The h-Index was created by Jorge Hirsch, a physicist, to quantify the productivity and influence of a scholar's work. Both the number of publications and the amount of citations per article are used to calculate the h-Index. The h-Index measures both the quantity and impact (as measured by citations) of an author's works.
How is the h-index calculated?
H=number of papers(N) that have been cited at least N times
For example, if a professor wrote 41 papers that have been cited 41 times or more, they would have an h-Index of 41.
While the Impact Factor, SCIMago and the Eigenfactor refer to the influence of journals, the h-Index evaluates individual researchers.
Many early career researchers will not have impressive H-Indexes. It takes several years for an authors to publish a meaningful number of articles that have accumulated many citations.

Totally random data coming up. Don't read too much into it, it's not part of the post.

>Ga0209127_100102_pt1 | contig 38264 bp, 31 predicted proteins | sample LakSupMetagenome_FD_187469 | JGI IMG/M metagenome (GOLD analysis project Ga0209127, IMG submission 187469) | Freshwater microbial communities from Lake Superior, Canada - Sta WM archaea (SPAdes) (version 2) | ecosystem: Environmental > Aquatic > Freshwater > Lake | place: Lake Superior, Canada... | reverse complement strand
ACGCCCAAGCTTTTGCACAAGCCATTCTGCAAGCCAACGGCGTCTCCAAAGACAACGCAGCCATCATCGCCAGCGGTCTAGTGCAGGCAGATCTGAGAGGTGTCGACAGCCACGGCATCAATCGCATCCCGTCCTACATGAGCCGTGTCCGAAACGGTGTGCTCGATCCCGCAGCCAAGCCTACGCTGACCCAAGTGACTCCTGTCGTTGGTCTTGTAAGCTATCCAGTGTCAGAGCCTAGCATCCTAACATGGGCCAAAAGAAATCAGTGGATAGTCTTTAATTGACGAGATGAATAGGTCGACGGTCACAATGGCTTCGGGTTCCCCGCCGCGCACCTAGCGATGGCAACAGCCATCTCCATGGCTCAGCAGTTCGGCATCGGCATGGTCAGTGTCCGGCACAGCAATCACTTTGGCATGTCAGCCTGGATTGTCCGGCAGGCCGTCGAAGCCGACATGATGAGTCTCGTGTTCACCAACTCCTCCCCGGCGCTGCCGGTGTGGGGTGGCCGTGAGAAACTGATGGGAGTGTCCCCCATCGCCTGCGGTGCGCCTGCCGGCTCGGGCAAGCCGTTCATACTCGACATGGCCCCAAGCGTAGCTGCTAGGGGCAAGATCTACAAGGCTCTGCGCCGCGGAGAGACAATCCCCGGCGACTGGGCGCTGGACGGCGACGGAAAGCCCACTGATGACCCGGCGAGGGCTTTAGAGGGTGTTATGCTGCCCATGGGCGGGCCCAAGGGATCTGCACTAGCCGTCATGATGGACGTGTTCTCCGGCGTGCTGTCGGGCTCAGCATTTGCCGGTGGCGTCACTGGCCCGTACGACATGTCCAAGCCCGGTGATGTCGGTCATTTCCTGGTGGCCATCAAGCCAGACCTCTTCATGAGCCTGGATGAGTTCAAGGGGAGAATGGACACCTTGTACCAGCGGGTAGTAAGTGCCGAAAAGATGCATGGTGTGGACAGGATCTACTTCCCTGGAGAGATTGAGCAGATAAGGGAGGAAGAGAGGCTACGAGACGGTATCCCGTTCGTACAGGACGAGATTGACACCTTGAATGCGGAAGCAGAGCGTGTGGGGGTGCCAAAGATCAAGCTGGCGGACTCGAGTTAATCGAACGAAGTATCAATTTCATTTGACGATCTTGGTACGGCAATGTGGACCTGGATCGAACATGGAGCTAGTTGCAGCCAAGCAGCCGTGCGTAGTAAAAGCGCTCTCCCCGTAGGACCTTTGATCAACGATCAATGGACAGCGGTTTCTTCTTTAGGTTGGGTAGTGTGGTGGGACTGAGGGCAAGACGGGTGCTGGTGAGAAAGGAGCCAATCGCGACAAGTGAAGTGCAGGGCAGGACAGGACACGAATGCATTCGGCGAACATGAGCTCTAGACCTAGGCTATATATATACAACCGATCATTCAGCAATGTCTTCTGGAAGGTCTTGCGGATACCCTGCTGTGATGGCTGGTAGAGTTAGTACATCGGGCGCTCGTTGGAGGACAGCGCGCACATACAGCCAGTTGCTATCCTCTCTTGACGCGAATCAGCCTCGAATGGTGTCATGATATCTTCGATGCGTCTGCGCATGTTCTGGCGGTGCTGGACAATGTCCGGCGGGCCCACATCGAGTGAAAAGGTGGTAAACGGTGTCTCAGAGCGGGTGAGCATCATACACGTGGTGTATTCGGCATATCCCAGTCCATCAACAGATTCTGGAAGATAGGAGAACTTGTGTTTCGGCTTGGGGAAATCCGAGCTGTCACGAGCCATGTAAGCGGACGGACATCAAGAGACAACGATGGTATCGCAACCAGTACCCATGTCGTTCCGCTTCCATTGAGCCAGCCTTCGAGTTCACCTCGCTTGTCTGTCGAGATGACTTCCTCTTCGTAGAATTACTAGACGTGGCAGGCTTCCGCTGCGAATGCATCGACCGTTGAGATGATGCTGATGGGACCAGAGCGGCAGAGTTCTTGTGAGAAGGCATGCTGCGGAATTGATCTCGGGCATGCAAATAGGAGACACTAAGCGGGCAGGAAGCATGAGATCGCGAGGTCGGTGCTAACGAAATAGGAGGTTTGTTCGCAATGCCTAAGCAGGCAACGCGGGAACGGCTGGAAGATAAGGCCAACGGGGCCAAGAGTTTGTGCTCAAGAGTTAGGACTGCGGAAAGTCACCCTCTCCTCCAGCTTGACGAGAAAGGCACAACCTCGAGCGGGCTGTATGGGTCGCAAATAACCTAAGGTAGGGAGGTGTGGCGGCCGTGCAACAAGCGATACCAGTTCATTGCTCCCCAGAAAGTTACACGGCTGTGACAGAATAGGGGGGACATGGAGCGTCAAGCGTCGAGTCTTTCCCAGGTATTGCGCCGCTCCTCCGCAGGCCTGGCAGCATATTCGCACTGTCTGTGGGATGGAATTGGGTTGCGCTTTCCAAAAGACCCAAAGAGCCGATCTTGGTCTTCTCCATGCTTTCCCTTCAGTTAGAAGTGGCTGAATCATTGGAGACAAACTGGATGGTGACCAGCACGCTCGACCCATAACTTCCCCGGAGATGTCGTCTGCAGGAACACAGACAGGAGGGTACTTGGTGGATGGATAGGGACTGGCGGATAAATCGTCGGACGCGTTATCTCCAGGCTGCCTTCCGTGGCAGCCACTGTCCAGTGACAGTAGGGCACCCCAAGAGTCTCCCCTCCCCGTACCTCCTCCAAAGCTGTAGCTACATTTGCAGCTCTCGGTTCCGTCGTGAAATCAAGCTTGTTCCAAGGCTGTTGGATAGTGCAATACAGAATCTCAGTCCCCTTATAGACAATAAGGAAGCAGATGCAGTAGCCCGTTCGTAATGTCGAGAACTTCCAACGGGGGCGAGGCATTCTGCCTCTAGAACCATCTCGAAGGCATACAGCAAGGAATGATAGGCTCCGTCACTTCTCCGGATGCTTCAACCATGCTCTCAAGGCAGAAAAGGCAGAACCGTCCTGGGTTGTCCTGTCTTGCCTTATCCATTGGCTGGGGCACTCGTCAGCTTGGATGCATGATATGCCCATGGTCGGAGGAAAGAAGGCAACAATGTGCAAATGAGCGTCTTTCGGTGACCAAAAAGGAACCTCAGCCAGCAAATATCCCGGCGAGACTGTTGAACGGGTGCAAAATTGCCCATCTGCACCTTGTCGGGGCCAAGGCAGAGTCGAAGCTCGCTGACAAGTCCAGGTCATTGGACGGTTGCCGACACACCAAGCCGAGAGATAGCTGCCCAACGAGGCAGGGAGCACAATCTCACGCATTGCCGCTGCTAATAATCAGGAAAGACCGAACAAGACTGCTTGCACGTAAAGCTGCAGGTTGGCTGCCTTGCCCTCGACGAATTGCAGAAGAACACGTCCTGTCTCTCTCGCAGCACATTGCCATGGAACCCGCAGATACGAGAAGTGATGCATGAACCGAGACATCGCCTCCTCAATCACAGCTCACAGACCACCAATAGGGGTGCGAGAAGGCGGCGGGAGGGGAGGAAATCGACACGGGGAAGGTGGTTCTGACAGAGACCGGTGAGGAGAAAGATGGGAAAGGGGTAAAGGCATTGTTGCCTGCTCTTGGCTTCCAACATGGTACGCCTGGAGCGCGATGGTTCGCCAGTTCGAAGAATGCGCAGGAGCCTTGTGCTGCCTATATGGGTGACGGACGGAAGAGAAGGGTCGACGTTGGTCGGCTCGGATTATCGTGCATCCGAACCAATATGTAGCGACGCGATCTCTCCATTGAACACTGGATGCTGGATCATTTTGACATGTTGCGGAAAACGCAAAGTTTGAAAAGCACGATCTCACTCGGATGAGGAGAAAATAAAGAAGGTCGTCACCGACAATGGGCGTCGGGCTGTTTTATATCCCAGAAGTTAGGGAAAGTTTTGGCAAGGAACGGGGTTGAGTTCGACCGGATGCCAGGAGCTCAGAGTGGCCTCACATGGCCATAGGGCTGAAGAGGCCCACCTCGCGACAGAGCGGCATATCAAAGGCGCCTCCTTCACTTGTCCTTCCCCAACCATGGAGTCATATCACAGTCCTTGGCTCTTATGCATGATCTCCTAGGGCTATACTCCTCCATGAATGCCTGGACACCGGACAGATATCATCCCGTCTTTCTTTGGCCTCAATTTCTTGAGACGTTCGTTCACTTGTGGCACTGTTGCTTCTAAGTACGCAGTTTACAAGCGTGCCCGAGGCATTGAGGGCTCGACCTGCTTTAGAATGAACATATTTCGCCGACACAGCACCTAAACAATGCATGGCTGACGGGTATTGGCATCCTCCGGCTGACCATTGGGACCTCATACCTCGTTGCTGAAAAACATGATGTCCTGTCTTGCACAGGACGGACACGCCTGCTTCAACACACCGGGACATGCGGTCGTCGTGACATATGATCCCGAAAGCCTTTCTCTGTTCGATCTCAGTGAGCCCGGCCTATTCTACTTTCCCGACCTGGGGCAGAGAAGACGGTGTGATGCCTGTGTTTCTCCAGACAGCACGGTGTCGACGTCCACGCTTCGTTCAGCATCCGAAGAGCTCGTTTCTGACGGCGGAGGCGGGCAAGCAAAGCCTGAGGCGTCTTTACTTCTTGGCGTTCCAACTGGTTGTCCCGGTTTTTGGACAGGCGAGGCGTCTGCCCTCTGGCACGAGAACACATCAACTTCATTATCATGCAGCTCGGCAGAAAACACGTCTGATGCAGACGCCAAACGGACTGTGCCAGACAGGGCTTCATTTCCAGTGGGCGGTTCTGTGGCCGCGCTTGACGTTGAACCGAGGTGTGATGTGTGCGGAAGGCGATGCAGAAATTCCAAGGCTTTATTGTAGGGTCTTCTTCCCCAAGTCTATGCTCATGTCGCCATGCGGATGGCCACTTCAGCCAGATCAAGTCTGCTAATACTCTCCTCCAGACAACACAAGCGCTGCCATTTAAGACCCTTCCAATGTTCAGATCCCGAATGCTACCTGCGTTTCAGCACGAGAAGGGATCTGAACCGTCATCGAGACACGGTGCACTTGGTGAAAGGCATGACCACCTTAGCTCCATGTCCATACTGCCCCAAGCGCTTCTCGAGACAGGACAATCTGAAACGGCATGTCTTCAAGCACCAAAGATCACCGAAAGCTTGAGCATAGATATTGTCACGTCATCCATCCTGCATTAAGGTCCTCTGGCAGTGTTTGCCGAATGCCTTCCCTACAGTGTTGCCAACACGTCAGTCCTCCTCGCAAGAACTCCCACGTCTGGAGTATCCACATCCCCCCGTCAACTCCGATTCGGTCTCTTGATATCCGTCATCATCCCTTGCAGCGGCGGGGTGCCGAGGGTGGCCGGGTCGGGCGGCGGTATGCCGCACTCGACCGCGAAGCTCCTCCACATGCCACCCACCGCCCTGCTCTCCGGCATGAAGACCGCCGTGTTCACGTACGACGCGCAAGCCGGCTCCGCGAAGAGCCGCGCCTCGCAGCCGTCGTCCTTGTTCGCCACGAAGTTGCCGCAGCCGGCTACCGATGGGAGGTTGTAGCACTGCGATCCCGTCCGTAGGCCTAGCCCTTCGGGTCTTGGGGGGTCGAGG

There are two freely available resources for you to obtain your h-Index:
Please keep in mind that the h-Index for these two sources will be different since they are calculating the score based on different sets of citations. There is no single source that will provide the most accurate h-Index. In addition, the Web of Science database from Thomson Reuters and the Scopus database from Elsevier will also produce different h-indexes.
You can also find h-index in "author details" under "analyzing author output" in Scopus:
If you click the Google Scholar Citation link, you will be prompted to create an account after logging into your Gmail account. The H-Index will be based on the number of citations that appear in Google Scholar.
You can decide whether to make your profile public or private. Here is the Google Scholar CItation for Michael E. Porter, a business professor at Harvard University.